The National Endowment for the Humanities (NEH) is an independent federal agency created in 1965. It is one of the largest funders of humanities programs in the United States.
Because democracy demands wisdom, NEH serves and strengthens our republic by promoting excellence in the humanities and conveying the lessons of history to all Americans.
State and Jurisdictional Humanities Councils
The NEH provides annual support for 56 state and territorial humanities councils to help support some 56,000 lectures, discussions, exhibitions and other programs each year. The councils are funded in part by the federal government through NEH’s Office of Federal/State Partnership. They also receive funding from private donations, foundations, corporations, and, in some cases, state government.
NEH grants typically go to cultural institutions, such as museums, archives, libraries, colleges, universities, public television, and radio stations, and to individual scholars. The grants:
- Strengthen teaching and learning in schools and colleges
- Facilitate research and original scholarship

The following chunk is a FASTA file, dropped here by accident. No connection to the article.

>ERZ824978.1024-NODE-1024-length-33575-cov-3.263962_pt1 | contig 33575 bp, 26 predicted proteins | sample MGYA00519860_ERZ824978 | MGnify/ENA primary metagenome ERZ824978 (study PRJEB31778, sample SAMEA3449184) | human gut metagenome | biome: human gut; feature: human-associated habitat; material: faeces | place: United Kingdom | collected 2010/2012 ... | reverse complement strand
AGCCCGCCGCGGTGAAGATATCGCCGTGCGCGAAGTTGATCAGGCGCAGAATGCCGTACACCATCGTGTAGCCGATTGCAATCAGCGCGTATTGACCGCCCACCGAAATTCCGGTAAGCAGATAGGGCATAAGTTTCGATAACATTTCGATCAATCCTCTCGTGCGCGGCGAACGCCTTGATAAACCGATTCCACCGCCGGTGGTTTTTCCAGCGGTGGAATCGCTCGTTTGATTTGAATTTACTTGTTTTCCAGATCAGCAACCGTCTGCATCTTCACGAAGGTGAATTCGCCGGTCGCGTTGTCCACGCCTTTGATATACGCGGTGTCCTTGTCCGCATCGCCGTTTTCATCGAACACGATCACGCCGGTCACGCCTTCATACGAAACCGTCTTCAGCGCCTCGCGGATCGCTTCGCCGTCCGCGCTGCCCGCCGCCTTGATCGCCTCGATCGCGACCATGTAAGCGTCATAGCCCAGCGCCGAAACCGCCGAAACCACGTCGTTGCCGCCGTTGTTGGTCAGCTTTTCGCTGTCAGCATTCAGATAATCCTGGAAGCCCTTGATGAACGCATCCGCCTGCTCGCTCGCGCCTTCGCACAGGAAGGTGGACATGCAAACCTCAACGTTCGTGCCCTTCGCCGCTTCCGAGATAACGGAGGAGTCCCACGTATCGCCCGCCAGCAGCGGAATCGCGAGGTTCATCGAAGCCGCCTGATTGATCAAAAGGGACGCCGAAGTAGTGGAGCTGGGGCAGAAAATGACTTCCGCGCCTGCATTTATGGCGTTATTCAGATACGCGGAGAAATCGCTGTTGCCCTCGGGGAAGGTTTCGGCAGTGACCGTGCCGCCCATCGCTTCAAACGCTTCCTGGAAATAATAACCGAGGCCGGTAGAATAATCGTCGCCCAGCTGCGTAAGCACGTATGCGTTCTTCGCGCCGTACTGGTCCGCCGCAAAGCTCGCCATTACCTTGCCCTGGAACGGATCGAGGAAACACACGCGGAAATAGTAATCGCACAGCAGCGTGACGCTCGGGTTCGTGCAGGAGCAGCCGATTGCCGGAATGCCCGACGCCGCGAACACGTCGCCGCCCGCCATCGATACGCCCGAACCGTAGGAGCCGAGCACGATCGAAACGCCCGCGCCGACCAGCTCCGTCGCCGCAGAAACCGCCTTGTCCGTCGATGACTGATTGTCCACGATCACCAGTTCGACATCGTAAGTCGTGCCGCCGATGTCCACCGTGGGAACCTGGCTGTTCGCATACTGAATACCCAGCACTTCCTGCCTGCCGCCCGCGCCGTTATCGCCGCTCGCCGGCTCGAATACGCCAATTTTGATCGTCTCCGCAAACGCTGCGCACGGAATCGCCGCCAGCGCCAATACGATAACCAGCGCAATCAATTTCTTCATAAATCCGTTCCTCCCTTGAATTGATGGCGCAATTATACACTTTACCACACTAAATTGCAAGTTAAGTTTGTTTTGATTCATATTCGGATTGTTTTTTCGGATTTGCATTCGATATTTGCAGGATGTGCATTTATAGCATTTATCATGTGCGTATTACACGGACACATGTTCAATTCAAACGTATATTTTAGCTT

- Provide opportunities for lifelong learning
- Preserve and provide access to cultural and educational resources
- Strengthen the institutional base of the humanities
Since 1965, the Endowment has opened new worlds of learning for the American public with noteworthy projects such as:
- Seven thousand books, 16 of which have won Pulitzer Prizes, and 20 of which have received the Bancroft Prize.
- The Civil War, the landmark documentary by Ken Burns viewed by 38 million Americans
- The Library of America editions of novels, essays, and poems celebrating America’s literary heritage
- The United States Newspaper Project, which cataloged and microfilmed 63.3 million pages of historic newspapers, paved the way for the National Digital Newspaper Program and its digital repository, Chronicling America